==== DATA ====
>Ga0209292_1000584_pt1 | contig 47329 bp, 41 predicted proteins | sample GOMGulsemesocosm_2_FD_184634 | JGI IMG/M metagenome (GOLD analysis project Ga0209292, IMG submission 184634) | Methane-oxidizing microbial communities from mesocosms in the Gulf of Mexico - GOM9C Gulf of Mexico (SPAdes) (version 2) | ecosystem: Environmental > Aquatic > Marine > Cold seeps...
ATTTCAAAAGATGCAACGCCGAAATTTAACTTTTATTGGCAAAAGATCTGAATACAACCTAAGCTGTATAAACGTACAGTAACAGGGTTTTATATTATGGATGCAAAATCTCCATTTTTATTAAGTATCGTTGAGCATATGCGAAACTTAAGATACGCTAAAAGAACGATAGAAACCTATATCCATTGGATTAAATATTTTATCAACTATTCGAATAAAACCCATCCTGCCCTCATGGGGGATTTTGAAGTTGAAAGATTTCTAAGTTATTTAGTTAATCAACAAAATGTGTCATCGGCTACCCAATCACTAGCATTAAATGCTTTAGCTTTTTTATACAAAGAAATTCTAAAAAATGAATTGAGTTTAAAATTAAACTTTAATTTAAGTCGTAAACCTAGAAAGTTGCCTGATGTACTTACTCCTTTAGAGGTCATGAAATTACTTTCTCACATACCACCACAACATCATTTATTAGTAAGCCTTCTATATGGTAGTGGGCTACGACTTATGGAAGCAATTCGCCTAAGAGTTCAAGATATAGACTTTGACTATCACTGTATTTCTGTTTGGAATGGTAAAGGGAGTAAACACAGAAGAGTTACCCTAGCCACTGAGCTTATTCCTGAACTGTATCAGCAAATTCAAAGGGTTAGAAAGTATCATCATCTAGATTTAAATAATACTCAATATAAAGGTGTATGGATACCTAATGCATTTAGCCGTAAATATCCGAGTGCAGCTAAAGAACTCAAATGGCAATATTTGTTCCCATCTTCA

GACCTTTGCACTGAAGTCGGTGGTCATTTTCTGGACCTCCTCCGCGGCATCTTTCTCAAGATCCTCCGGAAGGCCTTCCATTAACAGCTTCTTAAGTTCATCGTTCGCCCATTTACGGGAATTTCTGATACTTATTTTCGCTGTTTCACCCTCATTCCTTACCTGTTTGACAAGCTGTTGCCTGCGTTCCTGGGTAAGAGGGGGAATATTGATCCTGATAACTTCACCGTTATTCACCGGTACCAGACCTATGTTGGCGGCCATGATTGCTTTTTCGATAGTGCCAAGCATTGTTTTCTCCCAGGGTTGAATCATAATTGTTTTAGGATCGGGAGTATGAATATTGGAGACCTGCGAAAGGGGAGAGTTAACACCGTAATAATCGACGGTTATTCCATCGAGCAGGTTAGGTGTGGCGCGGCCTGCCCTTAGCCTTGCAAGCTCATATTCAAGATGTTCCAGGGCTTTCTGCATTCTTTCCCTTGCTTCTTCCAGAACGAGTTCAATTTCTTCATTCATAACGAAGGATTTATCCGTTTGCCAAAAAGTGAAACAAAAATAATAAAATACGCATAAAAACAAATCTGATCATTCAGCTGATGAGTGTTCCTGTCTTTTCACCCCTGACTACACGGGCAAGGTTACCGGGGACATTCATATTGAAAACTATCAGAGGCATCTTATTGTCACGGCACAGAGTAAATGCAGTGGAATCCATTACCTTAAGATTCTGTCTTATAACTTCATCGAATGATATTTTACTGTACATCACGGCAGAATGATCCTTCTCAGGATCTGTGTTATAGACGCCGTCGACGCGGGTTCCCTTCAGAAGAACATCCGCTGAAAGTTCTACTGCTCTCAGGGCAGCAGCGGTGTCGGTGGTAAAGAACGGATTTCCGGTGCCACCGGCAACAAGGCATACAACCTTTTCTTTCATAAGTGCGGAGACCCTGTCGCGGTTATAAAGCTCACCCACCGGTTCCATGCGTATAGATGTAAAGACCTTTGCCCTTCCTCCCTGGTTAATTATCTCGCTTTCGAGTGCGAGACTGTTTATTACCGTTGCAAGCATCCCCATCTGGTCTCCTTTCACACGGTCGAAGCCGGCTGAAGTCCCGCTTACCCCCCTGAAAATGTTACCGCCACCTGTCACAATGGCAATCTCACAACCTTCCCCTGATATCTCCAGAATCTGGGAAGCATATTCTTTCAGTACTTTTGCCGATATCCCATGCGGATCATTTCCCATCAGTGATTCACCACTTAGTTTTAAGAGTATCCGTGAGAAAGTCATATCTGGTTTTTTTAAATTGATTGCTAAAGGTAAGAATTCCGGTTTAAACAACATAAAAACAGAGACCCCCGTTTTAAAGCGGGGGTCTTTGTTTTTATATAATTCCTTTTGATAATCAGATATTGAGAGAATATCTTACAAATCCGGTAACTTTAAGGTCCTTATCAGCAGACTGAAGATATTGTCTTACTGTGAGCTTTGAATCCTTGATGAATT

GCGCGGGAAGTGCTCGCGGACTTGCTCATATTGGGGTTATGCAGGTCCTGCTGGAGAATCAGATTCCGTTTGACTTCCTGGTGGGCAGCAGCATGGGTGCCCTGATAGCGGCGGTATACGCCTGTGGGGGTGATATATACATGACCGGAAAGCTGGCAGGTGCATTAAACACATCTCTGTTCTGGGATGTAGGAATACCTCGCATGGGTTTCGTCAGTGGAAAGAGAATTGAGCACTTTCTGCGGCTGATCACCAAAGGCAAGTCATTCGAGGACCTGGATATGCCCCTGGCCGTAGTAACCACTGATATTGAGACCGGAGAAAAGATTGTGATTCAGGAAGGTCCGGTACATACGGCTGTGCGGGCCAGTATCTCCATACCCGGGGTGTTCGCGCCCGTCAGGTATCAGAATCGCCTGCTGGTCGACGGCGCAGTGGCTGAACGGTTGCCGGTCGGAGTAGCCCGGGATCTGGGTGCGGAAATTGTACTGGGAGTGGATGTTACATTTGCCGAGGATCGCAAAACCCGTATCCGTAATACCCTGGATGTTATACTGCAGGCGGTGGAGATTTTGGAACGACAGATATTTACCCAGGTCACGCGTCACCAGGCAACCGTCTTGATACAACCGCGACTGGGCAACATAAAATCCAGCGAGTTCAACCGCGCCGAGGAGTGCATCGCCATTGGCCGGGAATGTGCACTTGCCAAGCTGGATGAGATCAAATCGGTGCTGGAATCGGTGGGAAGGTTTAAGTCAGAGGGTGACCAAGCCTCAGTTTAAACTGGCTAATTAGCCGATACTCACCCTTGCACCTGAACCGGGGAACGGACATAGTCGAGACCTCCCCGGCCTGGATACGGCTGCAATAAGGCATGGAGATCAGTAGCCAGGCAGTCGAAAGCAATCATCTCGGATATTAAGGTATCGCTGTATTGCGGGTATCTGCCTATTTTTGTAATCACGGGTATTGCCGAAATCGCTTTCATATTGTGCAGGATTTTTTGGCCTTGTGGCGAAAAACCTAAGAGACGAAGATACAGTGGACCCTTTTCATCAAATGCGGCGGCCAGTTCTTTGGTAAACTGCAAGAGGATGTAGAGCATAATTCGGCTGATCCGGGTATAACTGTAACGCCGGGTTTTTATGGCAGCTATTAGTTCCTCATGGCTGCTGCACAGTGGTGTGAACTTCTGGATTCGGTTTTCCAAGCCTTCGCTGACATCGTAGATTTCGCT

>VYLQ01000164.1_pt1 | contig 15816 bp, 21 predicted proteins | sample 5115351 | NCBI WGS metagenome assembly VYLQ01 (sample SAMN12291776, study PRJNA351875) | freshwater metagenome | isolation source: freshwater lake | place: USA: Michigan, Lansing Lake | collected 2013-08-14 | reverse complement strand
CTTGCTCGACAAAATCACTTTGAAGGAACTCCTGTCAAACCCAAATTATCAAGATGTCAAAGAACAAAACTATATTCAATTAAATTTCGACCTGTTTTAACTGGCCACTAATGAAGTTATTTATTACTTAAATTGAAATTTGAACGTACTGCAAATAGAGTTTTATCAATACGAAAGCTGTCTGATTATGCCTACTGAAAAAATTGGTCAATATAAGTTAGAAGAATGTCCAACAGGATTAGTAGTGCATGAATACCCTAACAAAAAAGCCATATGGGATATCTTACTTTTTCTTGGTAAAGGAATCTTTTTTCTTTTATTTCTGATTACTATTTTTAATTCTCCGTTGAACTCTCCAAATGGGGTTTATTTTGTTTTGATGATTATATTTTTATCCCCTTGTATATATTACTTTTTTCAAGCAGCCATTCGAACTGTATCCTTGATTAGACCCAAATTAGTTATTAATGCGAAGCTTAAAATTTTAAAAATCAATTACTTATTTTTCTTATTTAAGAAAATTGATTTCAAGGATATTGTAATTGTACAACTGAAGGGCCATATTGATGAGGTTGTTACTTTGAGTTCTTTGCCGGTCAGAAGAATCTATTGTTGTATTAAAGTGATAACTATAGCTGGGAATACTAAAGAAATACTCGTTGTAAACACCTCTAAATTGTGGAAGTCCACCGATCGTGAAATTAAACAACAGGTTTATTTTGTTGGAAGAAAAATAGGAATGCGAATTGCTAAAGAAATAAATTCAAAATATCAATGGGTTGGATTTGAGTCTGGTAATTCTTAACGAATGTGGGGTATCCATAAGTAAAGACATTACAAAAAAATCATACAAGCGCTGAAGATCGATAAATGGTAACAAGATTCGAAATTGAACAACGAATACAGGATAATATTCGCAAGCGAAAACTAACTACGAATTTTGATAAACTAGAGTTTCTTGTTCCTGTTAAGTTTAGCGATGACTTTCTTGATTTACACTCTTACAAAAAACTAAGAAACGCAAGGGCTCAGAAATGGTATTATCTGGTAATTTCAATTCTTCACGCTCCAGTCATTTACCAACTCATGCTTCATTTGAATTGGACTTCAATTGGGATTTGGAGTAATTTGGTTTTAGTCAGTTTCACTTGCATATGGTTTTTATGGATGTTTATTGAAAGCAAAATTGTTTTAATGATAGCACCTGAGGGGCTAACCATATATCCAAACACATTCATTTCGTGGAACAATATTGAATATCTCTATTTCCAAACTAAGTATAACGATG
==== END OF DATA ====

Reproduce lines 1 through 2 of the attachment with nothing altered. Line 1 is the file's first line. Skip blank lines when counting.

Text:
>Ga0209292_1000584_pt1 | contig 47329 bp, 41 predicted proteins | sample GOMGulsemesocosm_2_FD_184634 | JGI IMG/M metagenome (GOLD analysis project Ga0209292, IMG submission 184634) | Methane-oxidizing microbial communities from mesocosms in the Gulf of Mexico - GOM9C Gulf of Mexico (SPAdes) (version 2) | ecosystem: Environmental > Aquatic > Marine > Cold seeps...
ATTTCAAAAGATGCAACGCCGAAATTTAACTTTTATTGGCAAAAGATCTGAATACAACCTAAGCTGTATAAACGTACAGTAACAGGGTTTTATATTATGGATGCAAAATCTCCATTTTTATTAAGTATCGTTGAGCATATGCGAAACTTAAGATACGCTAAAAGAACGATAGAAACCTATATCCATTGGATTAAATATTTTATCAACTATTCGAATAAAACCCATCCTGCCCTCATGGGGGATTTTGAAGTTGAAAGATTTCTAAGTTATTTAGTTAATCAACAAAATGTGTCATCGGCTACCCAATCACTAGCATTAAATGCTTTAGCTTTTTTATACAAAGAAATTCTAAAAAATGAATTGAGTTTAAAATTAAACTTTAATTTAAGTCGTAAACCTAGAAAGTTGCCTGATGTACTTACTCCTTTAGAGGTCATGAAATTACTTTCTCACATACCACCACAACATCATTTATTAGTAAGCCTTCTATATGGTAGTGGGCTACGACTTATGGAAGCAATTCGCCTAAGAGTTCAAGATATAGACTTTGACTATCACTGTATTTCTGTTTGGAATGGTAAAGGGAGTAAACACAGAAGAGTTACCCTAGCCACTGAGCTTATTCCTGAACTGTATCAGCAAATTCAAAGGGTTAGAAAGTATCATCATCTAGATTTAAATAATACTCAATATAAAGGTGTATGGATACCTAATGCATTTAGCCGTAAATATCCGAGTGCAGCTAAAGAACTCAAATGGCAATATTTGTTCCCATCTTCA